HOME     MENU     SEARCH     NEWSLETTER    
NEWS & INFORMATION FOR TECHNOLOGY PURCHASERS. UPDATED ABOUT A MINUTE AGO.
You are here: Home / Mobile Tech / Nokia X Phones Had Identity Crisis
Axed Nokia X Phones Suffered from Lack of Identity
Axed Nokia X Phones Suffered from Lack of Identity
By Anick Jesdanun Like this on Facebook Tweet this Link thison Linkedin Link this on Google Plus
PUBLISHED:
JULY
19
2014
The Nokia X phones that Microsoft discontinued this week blend two rival operating systems, but leave out the best of each. As a result, the devices didn't become a runaway hit as Nokia's low-cost answer to serving emerging markets.

Nokia X phones were devised to be a gateway to the company's pricier Lumia phones. The operating system that runs the phones was to blend the core technology found in Google's Android system with services and designs found in Microsoft's own Windows Phone system. Nokia looked to Android as a way to sell phones with locally tailored apps unavailable on Windows.

But Microsoft completed its deal to buy Nokia's phone business in April, and Nokia X is gone less than three months later.

"Nokia tried to bring the best of both worlds on this device, but once you play around with it, this phone kind of falls short of how fantastic it could be," said Ramon Llamas, an IDC analyst who follows phones.

Although sales figures aren't available, Llamas said his research showed Nokia X was "not the one that everybody seems to be flocking to."

The Nokia X project is an example of clashing priorities that Microsoft CEO Satya Nadella is trying to curb with a refocusing effort that includes 18,000 job eliminations over the next year. In Thursday's announcement of the cuts, Microsoft said it will shift future Nokia X product designs to its Lumia line of Windows devices.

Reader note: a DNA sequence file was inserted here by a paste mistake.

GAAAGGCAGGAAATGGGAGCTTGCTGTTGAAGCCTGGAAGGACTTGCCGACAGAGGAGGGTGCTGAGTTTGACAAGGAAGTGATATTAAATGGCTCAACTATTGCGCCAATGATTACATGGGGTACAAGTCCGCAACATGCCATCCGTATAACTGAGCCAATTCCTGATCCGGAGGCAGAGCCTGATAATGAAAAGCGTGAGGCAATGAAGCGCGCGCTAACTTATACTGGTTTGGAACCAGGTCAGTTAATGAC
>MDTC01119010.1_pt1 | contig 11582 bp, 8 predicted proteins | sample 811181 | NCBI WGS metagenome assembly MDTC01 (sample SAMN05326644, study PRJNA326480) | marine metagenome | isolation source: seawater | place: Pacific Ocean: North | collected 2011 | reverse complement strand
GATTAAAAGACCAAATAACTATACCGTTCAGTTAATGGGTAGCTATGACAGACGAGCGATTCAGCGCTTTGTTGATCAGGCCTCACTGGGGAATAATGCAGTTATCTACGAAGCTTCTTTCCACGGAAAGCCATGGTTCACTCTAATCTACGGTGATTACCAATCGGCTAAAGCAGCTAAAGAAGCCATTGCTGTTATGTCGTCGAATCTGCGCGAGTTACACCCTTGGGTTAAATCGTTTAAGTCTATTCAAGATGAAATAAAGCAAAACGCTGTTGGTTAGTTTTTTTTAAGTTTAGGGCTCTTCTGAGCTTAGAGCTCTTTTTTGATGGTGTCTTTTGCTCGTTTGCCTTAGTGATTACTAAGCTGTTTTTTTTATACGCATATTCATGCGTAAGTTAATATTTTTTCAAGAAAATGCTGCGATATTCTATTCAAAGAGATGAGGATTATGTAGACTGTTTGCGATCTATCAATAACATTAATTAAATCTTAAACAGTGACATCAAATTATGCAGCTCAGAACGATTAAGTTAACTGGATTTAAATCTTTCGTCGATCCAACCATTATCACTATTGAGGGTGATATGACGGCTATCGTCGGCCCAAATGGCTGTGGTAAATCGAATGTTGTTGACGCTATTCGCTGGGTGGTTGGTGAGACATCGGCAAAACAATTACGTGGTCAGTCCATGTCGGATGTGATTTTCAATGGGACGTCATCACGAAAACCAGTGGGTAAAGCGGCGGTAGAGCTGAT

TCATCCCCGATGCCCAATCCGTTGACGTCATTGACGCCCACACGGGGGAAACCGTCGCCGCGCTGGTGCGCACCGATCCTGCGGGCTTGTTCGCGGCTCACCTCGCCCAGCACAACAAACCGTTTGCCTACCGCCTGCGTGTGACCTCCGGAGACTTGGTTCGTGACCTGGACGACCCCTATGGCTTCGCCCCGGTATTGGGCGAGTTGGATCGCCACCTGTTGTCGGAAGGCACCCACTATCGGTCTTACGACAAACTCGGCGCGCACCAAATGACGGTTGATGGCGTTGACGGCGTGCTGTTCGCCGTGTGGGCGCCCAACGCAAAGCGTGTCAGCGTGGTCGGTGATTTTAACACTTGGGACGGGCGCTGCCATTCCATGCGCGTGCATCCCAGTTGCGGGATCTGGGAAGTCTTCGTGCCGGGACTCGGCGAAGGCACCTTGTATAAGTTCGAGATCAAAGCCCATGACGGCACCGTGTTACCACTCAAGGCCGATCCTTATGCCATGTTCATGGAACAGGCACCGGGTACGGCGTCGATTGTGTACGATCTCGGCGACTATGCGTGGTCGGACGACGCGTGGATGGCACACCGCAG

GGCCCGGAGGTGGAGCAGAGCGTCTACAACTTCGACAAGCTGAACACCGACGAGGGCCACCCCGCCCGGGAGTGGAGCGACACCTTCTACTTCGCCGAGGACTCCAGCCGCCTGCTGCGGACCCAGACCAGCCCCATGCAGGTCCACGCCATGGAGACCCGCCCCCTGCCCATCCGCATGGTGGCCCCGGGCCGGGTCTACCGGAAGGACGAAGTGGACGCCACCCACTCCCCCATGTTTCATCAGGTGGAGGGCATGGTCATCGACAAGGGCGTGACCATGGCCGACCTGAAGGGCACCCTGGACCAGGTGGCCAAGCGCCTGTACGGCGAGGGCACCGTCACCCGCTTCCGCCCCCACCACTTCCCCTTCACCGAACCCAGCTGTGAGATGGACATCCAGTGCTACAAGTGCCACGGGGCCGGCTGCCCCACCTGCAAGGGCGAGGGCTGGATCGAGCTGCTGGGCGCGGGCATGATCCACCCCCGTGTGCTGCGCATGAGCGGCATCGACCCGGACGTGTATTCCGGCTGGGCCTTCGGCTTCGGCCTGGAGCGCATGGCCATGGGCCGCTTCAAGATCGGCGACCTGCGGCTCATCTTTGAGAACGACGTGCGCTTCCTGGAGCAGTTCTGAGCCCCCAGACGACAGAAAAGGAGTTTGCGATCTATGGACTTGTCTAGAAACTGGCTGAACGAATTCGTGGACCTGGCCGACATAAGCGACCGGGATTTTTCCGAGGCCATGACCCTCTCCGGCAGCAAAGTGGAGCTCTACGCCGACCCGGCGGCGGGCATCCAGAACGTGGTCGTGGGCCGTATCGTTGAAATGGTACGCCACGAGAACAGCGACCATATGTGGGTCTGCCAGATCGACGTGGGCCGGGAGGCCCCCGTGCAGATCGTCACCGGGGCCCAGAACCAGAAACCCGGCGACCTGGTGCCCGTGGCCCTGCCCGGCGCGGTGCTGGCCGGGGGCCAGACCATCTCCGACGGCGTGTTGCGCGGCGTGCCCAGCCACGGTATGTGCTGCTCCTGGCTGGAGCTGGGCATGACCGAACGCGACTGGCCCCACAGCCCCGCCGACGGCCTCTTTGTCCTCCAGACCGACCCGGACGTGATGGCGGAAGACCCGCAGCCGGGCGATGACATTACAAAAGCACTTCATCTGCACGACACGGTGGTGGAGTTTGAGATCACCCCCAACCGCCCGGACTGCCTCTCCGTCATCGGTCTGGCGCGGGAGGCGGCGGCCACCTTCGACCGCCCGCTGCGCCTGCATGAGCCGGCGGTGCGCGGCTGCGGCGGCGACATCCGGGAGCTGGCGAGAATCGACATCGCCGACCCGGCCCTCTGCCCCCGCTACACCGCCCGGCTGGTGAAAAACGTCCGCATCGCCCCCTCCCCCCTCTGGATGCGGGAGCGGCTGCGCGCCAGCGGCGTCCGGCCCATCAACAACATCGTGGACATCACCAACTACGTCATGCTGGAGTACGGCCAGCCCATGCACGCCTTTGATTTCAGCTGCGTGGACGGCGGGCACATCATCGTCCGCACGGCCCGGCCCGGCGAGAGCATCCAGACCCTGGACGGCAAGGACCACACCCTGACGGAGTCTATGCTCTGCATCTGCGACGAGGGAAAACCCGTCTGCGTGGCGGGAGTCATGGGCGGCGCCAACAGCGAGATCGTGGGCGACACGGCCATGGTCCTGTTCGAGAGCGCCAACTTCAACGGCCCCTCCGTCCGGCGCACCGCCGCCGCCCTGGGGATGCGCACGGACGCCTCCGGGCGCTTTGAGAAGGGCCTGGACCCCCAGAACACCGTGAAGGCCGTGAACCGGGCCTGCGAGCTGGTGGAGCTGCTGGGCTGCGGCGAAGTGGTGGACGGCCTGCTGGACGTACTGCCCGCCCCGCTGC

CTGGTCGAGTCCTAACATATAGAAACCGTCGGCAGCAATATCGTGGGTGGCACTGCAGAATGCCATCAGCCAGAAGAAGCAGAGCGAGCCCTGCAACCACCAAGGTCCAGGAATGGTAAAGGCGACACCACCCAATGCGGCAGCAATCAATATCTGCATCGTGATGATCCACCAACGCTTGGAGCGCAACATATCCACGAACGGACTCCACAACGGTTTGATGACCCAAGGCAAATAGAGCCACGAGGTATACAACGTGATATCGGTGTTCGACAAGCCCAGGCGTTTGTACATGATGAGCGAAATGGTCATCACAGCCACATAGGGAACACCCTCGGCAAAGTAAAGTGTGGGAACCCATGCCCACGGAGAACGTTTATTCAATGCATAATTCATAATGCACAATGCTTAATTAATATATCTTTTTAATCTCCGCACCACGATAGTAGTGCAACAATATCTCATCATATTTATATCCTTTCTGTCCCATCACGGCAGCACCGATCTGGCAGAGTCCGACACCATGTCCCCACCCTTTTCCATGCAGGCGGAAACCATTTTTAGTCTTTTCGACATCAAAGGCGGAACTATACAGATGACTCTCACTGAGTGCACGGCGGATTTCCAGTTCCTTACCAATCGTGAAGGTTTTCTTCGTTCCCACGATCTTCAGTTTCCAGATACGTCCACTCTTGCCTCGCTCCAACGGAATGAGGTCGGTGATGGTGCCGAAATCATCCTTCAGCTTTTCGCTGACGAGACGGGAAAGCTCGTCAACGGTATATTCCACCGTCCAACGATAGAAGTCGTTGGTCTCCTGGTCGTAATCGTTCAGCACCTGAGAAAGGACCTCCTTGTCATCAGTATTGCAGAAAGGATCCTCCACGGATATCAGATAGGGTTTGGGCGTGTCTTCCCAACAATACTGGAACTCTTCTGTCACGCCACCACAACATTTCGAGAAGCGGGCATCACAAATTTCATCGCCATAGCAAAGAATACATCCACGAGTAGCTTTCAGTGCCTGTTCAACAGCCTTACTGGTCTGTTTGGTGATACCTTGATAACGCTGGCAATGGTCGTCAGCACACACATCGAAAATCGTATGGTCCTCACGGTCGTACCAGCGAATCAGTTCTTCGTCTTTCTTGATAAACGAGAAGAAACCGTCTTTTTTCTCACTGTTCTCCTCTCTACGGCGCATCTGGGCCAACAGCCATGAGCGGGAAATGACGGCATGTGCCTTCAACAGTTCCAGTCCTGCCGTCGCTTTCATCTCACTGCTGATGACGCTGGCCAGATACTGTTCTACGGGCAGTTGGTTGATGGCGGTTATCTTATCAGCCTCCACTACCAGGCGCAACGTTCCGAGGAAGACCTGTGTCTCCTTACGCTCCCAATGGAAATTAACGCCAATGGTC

Although Microsoft Devices chief and former Nokia CEO Stephen Elop pinned the move on a need to align Nokia's strategy with Microsoft's, two other factors contributed to the downfall: Nokia X lacked an identity, while Windows got better.

Now, Microsoft is left to target emerging markets with Windows alone.

Nokia and Microsoft had been partners long before Microsoft bought the phone business. To maintain the relationship, Nokia sought to appease Microsoft by replacing many of the Google services on Android with Microsoft's services. Android staples such as Gmail, Google Maps and Google's app store are nowhere to be found. Instead, Nokia X phones have Here Maps from Nokia and Skype and OneDrive from Microsoft. The Nokia X home screen looks nothing like Android, but resembles Windows.

The thinking was that once Nokia X users were ready for higher-end phones, Lumia would be their choice because they are already accustomed to Microsoft's services and designs.

But Nokia adapted Android so much that it affected functionality. Software developers had to tweak some of their apps because Nokia X lacks key Google services. For instance, location services have to use Nokia's Here rather than Google Maps. In-app payments also had to be tweaked to allow billing through mobile carriers, something Nokia X enabled because many people in emerging markets lack credit cards. (continued...)

1  2  3  Next Page >



© 2014 Associated Press under contract with NewsEdge. All rights reserved.
 

Tell Us What You Think
Comment:

Name:

Like Us on FacebookFollow Us on Twitter
TOP STORIES NOW
MAY INTEREST YOU
Salesforce.com is the market and technology leader in Software-as-a-Service. Its award-winning CRM solution helps 82,400 customers worldwide manage and share business information over the Internet. Experience CRM success. Click here for a FREE 30-day trial.
MORE IN MOBILE TECH
Product Information and Resources for Technology You Can Use To Boost Your Business
© Copyright 2014 NewsFactor Network, Inc. All rights reserved. Member of Accuserve Ad Network.